Cities have achieved these transformations many a times. In the past Chandigarh, India is an example of a developing nation taking such an opportunity in creating a city that was far ahead of its time in terms of ideologies and planning strategies of the time. Chandigarh was the product of Le Corbusier, Pierre Jeanneret, Matthew Nowicki, and Albert Mayer with the foresight of the then first Prime Minister of India Jwahar Lal Nehru to create a city "unfettered by the traditions of the past, a symbol of the nation's faith in the future." The overlap in government strategies with Corbusier's ideologies led to the creation of one of the futuristic cities of its era which even today holds the fascination of modern day architects and planners. Lile, Paris transformed itself from a small industrial town to business center with the arrival of the TGV and strategic planning of building its convention center. The Guggenheim Museum, Bilbao is another great example of where a decaying city proposed to revitalise itself with the proposal of building an art museum in its midst. Today Bilbao is one of the most visited cities in Europe and the town has seen a complete transformation in revenue and employment. Such a moment exists for Ramses Square and the city of Cairo to be the front runners in the implementation of global sustainable strategies. Connectivity and access has always been the essence of every global city. In the 1800’s with the arrival of trains Paris grew from 550,000 people to 2,500,000 people by 1900. Over the same period London grew from 8,60,000 to 4,600,000. As new transportation infrastructure were laid down new contexts for living appeared. Dubai transformed itself into a global entity by implementing strategies with started as it becoming a port of free trade and then transforming itself into a major global center.


Our proposal begins with the analysis of Ramses Square however the solution lies on a much larger global scale. The 6th October Bridge has served the city of Cairo for a large number of years. It has been even termed as “spinal cord” of the city of Cairo. The density of traffic that passes over this bridge has peaked. It is evident from the data and the film provided that a solution is imperative as this single thread of system can not function for too much longer in this age of modernity and speed. The plan of the highway to cut into the center of the city was not a completely thought out process. The 30years spent in its construction did not help either as many nuances ranging from culture to technology evolve within that span of time. Nevertheless the situation still remains to the plight of the person stuck in traffic for endless hours. This plight is not only affecting the social mind set of the people but also costing the city in terms of efficiency and functioning. Part of the solution is to agree on the fact that the car is not the only mode of transportation. This ideology is evident in cairo due to the existence of the metro and tram lines. However from the analysis of the existing networks we find them broken in connectivity within one form or the other. Our proposal looks at the project through 4 different lenses and scales. 1)Global scenarios 2) Evolution of transportation networks that operate on a regional scale along with their impact on local situations as well as their interconnectivity. 3)The immediate orchestration of the urban scenario at Ramses Square. 4)The future of Ramses Square and Cairo in the next 50 years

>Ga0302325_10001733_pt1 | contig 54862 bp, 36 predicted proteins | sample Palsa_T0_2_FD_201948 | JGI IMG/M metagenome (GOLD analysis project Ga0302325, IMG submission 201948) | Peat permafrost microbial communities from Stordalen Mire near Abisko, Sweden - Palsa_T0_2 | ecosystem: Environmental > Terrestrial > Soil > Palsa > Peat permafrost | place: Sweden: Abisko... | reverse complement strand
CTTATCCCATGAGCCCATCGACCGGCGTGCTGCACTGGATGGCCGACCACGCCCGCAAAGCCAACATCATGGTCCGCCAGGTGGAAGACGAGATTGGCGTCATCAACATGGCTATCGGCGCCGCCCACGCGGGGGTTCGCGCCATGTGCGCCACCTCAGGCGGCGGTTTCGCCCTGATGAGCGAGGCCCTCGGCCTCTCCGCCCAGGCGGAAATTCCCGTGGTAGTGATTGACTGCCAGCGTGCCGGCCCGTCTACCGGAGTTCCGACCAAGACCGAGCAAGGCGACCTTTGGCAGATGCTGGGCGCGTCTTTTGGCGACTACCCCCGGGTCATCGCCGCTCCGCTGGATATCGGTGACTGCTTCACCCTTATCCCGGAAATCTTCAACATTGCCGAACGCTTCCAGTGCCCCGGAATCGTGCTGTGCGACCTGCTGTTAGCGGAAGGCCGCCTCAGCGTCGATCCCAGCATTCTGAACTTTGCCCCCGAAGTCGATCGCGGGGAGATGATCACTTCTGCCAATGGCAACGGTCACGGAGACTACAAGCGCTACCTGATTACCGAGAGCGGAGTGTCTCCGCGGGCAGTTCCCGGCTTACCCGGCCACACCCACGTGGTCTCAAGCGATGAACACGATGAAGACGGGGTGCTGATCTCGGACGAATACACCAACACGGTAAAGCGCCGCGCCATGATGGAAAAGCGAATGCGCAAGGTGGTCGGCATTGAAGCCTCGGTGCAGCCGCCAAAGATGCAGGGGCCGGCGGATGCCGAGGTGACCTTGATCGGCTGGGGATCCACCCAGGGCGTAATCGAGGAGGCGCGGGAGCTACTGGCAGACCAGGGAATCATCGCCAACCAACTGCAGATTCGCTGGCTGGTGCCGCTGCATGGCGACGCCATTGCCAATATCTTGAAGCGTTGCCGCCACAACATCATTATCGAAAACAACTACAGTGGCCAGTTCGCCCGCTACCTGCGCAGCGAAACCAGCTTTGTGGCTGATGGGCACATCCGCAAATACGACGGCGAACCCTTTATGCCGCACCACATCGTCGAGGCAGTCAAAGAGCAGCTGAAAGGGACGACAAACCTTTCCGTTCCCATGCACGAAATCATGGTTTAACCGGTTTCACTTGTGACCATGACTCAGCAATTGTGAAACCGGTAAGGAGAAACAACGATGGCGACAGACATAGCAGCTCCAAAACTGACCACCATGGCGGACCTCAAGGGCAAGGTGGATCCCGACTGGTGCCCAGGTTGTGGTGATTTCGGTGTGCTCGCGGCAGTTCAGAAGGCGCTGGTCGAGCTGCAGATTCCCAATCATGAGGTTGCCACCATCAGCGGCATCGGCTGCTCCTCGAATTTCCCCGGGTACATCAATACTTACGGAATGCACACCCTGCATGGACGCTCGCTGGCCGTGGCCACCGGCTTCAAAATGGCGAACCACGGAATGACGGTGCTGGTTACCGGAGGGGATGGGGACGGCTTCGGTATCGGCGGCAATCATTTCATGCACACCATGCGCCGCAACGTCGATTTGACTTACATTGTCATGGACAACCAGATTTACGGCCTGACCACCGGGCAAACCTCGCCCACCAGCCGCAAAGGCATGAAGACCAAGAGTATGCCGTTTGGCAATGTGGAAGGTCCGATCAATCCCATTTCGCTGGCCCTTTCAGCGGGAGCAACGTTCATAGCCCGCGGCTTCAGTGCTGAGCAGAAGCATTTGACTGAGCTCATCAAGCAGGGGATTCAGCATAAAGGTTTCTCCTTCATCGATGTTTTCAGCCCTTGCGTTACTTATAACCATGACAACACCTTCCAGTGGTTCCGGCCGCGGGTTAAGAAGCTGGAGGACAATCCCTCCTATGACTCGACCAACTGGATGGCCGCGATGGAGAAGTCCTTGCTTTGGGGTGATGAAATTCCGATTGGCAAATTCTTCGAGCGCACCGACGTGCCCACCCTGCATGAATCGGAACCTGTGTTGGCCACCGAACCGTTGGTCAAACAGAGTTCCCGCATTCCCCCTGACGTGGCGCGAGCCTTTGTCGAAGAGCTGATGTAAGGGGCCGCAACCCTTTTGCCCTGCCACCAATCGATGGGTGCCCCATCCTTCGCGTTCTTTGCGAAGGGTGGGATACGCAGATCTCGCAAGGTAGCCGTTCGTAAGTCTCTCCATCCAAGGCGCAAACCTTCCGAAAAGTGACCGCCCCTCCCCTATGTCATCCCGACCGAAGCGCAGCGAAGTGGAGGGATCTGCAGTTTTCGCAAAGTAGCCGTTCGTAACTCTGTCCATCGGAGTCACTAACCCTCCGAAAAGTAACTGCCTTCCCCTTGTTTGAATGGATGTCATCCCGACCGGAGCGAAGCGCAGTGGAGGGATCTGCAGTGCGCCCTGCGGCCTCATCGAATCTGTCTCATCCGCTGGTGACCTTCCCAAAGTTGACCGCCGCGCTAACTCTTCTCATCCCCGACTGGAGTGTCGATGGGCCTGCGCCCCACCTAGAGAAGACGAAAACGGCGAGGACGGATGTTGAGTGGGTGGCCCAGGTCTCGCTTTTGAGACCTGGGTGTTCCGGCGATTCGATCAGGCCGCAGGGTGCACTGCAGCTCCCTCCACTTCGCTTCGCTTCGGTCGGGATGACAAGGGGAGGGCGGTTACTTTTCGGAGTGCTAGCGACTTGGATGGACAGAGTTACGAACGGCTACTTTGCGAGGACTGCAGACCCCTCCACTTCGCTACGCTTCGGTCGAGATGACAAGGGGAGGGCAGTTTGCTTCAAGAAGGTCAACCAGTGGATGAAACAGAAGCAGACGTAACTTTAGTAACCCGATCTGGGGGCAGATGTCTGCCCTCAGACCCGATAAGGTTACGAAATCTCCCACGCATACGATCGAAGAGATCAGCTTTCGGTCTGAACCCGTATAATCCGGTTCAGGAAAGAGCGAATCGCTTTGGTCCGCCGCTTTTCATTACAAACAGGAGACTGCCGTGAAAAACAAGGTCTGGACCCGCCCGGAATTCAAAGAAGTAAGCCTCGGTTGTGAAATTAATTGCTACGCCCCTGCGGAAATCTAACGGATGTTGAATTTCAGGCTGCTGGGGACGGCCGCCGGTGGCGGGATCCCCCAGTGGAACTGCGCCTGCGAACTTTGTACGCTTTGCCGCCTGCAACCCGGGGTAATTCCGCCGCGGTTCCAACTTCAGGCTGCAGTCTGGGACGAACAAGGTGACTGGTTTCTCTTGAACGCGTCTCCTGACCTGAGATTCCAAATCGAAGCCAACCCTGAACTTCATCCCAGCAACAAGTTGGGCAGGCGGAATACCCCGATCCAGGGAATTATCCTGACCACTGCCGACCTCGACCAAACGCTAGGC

Our approach begins instantly with understanding how the networks work on the regional scale. Studying of the transportation masterplan it is our understanding that there is a lot of emphasis being put into catering for the “car”. We would like to suggest that Cairo’s focus should be on creating an interconnected mass transit system. Provision of accesses and comfort to the car will lead into more congestion and more rush hour jams on more highways. Dense cities with dense population must rely on mass transit as their form of effective transportation or risk being stuck in grid lock bumper to bumper for hours.


A “Node” is an intersection of two modes of modal lines and is thus a potential interchange. Some modes are materialised in space as railway stations, airports, network hubs and ultimately cities. For a node the greater its size the greater its socio-economic pull. If the growth of the node accelerates, if its mobile programs and infrastructure amass and economically accumulate at mega scales a city agglomerates as a “Transmetropolis” R.O.A.M. – Reader On the Aesthetics of


Mobility